SH66382. Silver tetradrachm, Thompson 204, Müller -, VF, attractive style, weight 17.080 g, maximum diameter 30.6 mm, die axis 45o, Amphipolis mint, 288 - 281 B.C.; obverse diademed head of Alexander the Great wearing the horn of Ammon; reverse BAΣIΛEΩΣ ΛYΣIMAXOY, Athena seated left on prow, Nike crowning name in extended right, transverse spear resting against right side, resting left arm on shield behind, monograms inner left and outer right; $750.00 (€562.50)
Velia, Lucania, 440 - 400 B.C.
According to Herodotus, in 545 B.C. Ionian Greeks fled Phocaea, in modern Turkey, which was being besieged by the Persians. After wandering 8 to 10 years at sea, they stopped in Reggio Calabria, where they were probably joined by the philosopher Xenophanes and then moved north along the coast and founded the town of Hyele, later renamed Ele, then Elea, and eventually Velia.
SH63518. Silver didrachm, Williams Velia 163 (O108/R125); SNG ANS 1259 (same dies), SNG Lockett 543 (same dies); HN Italy 1270, aVF, weak centers, weight 7.298 g, maximum diameter 20.8 mm, die axis 45o, Velia mint, 440 - 400 B.C.; obverse head of Athena left, wearing crested Attic helmet, decorated with griffin and wreath, neck-guard decorated with palmette and scroll; reverse YEΛHTΩN, lion attacking a stag right; $525.00 (€393.75)
Probus, Summer 276 - September 282 A.D.
A most desired type with an excellent strike in fantastic condition.
SH65426. Bronze antoninianus, RIC V 904, Choice EF, nice patina, weight 4.002 g, maximum diameter 22.7 mm, die axis 0o, Cyzicus mint, 276 - 282 A.D.; obverseVIRTVS PROBI AVG, radiate, helmeted and cuirassedbust left, spear in right over shoulder, shield decorated with horseman in left; reverseADVENTVS PROBI AVG, Probus on horseback left, raising right, scepter in left; scarce; $520.00 (€390.00)
Leukas, Akarnania, Greece, c. 350 - 320 B.C.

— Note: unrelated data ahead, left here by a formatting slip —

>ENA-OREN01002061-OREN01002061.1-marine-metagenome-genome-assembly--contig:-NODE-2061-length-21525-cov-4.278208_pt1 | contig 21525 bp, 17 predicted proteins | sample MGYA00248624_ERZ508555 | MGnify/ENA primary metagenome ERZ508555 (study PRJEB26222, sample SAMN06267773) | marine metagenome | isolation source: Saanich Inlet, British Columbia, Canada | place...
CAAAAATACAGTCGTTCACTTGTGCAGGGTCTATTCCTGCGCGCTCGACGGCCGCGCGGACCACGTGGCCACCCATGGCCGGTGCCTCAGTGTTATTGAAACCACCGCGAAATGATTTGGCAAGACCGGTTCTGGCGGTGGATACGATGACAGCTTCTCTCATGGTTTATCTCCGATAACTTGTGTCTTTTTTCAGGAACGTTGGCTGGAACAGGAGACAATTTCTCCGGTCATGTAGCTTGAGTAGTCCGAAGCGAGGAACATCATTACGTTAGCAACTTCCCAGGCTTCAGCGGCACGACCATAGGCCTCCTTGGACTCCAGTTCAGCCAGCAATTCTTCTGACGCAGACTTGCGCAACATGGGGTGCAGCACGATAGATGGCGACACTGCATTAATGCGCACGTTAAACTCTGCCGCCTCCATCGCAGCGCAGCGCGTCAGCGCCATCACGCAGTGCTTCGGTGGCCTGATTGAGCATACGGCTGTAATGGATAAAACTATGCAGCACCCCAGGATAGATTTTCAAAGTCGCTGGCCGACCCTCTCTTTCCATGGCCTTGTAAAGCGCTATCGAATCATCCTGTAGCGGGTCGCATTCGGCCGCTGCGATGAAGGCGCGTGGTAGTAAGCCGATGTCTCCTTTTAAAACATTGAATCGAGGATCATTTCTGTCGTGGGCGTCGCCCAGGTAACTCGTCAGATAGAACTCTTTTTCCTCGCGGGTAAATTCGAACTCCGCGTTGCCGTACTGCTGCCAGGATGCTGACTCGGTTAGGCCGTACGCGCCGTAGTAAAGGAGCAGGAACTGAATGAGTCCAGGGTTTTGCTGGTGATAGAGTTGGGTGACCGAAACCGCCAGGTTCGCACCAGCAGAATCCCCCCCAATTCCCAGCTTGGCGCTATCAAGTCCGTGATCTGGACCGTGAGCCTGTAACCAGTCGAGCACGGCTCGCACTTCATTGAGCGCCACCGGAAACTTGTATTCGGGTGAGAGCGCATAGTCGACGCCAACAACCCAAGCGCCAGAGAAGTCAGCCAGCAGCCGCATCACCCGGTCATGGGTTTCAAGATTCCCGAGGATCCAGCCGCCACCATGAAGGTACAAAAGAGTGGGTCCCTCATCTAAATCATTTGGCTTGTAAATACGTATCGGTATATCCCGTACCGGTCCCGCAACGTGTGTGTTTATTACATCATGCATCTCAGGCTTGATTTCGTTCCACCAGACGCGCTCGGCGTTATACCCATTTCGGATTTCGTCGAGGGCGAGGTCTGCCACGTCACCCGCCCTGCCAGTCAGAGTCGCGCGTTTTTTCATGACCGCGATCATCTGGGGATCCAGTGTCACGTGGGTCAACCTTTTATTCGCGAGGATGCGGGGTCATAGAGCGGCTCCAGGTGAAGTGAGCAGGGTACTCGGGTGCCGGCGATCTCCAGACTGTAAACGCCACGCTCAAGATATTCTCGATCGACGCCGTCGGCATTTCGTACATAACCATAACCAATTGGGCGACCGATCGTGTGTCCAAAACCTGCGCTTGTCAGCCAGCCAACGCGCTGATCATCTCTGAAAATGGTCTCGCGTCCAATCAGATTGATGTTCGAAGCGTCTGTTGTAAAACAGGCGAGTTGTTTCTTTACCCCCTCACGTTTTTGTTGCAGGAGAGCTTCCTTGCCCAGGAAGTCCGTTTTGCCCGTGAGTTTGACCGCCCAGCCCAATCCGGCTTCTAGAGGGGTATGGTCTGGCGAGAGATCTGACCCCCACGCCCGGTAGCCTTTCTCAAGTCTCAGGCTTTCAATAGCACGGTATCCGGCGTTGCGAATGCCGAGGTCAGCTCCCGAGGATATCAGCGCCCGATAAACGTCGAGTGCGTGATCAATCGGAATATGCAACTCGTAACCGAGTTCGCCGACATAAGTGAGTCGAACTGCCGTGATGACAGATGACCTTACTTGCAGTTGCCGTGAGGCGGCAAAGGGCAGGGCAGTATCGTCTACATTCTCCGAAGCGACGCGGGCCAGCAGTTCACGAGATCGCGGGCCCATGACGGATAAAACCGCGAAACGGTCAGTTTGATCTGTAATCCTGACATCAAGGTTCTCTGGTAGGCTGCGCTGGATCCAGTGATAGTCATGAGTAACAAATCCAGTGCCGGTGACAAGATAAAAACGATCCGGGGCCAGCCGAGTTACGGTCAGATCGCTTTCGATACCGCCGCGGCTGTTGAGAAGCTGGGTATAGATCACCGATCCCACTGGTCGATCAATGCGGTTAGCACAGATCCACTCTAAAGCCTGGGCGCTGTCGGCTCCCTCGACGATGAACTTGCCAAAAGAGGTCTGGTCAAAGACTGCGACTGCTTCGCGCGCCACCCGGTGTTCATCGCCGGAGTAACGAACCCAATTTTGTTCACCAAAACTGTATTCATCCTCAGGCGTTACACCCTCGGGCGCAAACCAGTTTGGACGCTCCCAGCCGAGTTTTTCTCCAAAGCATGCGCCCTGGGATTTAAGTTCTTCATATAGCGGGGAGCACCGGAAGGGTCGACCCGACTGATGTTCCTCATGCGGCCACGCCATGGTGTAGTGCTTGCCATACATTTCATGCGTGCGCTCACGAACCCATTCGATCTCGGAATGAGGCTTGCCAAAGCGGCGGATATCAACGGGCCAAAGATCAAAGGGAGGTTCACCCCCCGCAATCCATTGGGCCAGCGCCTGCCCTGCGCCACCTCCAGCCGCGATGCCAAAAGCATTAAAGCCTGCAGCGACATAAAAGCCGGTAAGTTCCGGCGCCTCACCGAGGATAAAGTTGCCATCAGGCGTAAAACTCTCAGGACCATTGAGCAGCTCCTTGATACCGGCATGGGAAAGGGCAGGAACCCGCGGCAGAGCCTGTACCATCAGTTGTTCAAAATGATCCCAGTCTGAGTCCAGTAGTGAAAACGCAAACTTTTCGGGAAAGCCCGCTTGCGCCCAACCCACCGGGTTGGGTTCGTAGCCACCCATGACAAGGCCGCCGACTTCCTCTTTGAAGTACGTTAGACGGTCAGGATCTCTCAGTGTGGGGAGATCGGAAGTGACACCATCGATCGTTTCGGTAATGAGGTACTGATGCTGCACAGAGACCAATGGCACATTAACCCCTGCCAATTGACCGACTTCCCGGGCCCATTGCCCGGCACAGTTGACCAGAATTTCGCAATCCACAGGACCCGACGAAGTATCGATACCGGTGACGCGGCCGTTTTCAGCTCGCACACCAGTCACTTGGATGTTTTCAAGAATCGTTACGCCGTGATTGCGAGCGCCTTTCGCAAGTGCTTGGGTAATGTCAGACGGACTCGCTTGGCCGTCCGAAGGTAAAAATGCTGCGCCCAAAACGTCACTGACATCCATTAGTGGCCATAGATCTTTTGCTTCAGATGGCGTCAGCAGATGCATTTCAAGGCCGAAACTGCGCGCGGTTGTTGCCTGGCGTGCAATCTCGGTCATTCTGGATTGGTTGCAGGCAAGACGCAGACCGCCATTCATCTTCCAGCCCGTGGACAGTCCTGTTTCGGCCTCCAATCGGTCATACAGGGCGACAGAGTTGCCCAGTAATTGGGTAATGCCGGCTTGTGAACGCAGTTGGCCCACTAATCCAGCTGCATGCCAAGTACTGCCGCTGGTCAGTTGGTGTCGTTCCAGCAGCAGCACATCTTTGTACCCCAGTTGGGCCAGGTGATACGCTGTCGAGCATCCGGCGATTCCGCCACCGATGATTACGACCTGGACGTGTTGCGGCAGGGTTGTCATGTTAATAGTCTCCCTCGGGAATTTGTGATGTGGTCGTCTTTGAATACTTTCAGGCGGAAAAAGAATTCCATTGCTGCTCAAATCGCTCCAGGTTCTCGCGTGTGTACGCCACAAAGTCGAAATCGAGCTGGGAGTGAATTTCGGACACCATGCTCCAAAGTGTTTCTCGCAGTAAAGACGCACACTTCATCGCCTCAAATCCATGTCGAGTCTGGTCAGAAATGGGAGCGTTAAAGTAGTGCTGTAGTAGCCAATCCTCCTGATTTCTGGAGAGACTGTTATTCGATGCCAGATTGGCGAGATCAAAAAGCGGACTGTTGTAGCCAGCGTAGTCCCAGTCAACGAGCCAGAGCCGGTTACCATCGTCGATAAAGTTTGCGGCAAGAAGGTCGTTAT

There should be Λ behind the goddesses head but it is missing on this coin. Perhaps it was, in error, not engraved on the die, or perhaps it was unstruck because the letter on the die was filled with dirt. Although we have seen coins of this type struck from nearly a dozen different reverse dies, we have not found a die match to help determine why the Λ is missing.
SH63533. Silver stater, Pegasi II 413, 84 (same obverse die); BMC Corinth p. 129, 51 ff.; BCD Akarnania 221 var (types right); SNG Cop -, VF, toned, weight 8.163 g, maximum diameter 22.4 mm, die axis 180o, Leukas mint, c. 350 - 320 B.C.; obversePegasus flying left, Λ below; reverse head of Athena (or Aphrodite) left in Corinthian helmet over leather cap, Λ (unstruck) and kerykeion behind; $485.00 (€363.75)
Aelia Flaccilla, Augusta 19 January 379 - 386 A.D., wife of Theodosius I
The Christogram, a ligature of Chi and Rho, the first two letters of Christ in Greek, was an early symbol for Christianity. The crucifix was rarely used in early Christian iconography, perhaps because most people then had personally witnessed its gruesome use for public execution.
SH62376. Bronze AE 2, RIC IX 13, SRCV 4192, gVF, weight 5.849 g, maximum diameter 23.8 mm, die axis 0o, Heraclea mint, 378 - 383 A.D.; obverse AEL FLACCILLA AVG, diademed draped bust right; reverseSALVS REIPVBLICAE, Victory seated right, inscribing Christogram on shield set on column, SMHB in exergue; $450.00 (€337.50)
Velia, Lucania, Italy, c. 334 - 300 B.C.
Signed! The KE obversemonogram is the signature of Kleudoros, the artist or mint master of Velia.
SH63418. Silver nomos, Williams Velia 339 (O176/R248); HN Italy 1296, F, nicely toned, weight 7.263 g, maximum diameter 20.5 mm, die axis 135o, Velia mint, c. 334 - 300 B.C.; obverse head of Athena left, wearing crested Phrygian helmet decorated with centauress, KE monogram behind neck; reverselion left, devouring prey, A above, YEΛHTΩN in ex; ex Barry Murphy; $390.00 (€292.50)